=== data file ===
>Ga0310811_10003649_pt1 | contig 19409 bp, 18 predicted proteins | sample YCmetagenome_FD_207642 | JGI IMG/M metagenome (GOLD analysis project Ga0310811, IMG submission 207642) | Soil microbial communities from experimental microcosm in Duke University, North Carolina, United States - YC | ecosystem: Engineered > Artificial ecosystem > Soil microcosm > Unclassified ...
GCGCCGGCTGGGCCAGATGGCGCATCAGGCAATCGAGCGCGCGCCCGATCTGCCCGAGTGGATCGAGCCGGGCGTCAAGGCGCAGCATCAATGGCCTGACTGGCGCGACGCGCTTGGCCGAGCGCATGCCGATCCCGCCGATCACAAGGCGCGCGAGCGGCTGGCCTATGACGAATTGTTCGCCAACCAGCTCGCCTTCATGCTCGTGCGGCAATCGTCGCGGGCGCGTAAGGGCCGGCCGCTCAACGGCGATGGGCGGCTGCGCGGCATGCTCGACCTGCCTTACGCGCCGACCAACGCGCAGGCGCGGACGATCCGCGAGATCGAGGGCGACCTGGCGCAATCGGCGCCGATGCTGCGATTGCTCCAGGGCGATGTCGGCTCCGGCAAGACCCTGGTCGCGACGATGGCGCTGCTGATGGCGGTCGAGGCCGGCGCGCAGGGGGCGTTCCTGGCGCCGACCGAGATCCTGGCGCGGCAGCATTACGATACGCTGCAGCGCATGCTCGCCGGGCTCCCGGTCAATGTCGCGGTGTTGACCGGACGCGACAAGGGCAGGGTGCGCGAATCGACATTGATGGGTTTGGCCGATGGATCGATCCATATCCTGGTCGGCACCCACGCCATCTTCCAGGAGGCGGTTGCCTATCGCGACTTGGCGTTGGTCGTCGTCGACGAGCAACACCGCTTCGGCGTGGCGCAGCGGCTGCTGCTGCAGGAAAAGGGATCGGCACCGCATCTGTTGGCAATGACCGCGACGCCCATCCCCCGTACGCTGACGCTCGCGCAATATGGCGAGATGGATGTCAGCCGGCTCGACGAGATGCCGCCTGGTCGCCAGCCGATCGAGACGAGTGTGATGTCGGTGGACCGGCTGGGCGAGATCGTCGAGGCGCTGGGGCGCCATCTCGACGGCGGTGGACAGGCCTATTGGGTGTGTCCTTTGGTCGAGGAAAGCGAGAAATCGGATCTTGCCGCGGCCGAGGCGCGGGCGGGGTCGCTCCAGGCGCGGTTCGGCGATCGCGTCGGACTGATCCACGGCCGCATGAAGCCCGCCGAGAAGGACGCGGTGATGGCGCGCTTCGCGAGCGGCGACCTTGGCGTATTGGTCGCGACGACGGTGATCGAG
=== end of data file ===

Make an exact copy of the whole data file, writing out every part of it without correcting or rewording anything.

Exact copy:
>Ga0310811_10003649_pt1 | contig 19409 bp, 18 predicted proteins | sample YCmetagenome_FD_207642 | JGI IMG/M metagenome (GOLD analysis project Ga0310811, IMG submission 207642) | Soil microbial communities from experimental microcosm in Duke University, North Carolina, United States - YC | ecosystem: Engineered > Artificial ecosystem > Soil microcosm > Unclassified ...
GCGCCGGCTGGGCCAGATGGCGCATCAGGCAATCGAGCGCGCGCCCGATCTGCCCGAGTGGATCGAGCCGGGCGTCAAGGCGCAGCATCAATGGCCTGACTGGCGCGACGCGCTTGGCCGAGCGCATGCCGATCCCGCCGATCACAAGGCGCGCGAGCGGCTGGCCTATGACGAATTGTTCGCCAACCAGCTCGCCTTCATGCTCGTGCGGCAATCGTCGCGGGCGCGTAAGGGCCGGCCGCTCAACGGCGATGGGCGGCTGCGCGGCATGCTCGACCTGCCTTACGCGCCGACCAACGCGCAGGCGCGGACGATCCGCGAGATCGAGGGCGACCTGGCGCAATCGGCGCCGATGCTGCGATTGCTCCAGGGCGATGTCGGCTCCGGCAAGACCCTGGTCGCGACGATGGCGCTGCTGATGGCGGTCGAGGCCGGCGCGCAGGGGGCGTTCCTGGCGCCGACCGAGATCCTGGCGCGGCAGCATTACGATACGCTGCAGCGCATGCTCGCCGGGCTCCCGGTCAATGTCGCGGTGTTGACCGGACGCGACAAGGGCAGGGTGCGCGAATCGACATTGATGGGTTTGGCCGATGGATCGATCCATATCCTGGTCGGCACCCACGCCATCTTCCAGGAGGCGGTTGCCTATCGCGACTTGGCGTTGGTCGTCGTCGACGAGCAACACCGCTTCGGCGTGGCGCAGCGGCTGCTGCTGCAGGAAAAGGGATCGGCACCGCATCTGTTGGCAATGACCGCGACGCCCATCCCCCGTACGCTGACGCTCGCGCAATATGGCGAGATGGATGTCAGCCGGCTCGACGAGATGCCGCCTGGTCGCCAGCCGATCGAGACGAGTGTGATGTCGGTGGACCGGCTGGGCGAGATCGTCGAGGCGCTGGGGCGCCATCTCGACGGCGGTGGACAGGCCTATTGGGTGTGTCCTTTGGTCGAGGAAAGCGAGAAATCGGATCTTGCCGCGGCCGAGGCGCGGGCGGGGTCGCTCCAGGCGCGGTTCGGCGATCGCGTCGGACTGATCCACGGCCGCATGAAGCCCGCCGAGAAGGACGCGGTGATGGCGCGCTTCGCGAGCGGCGACCTTGGCGTATTGGTCGCGACGACGGTGATCGAG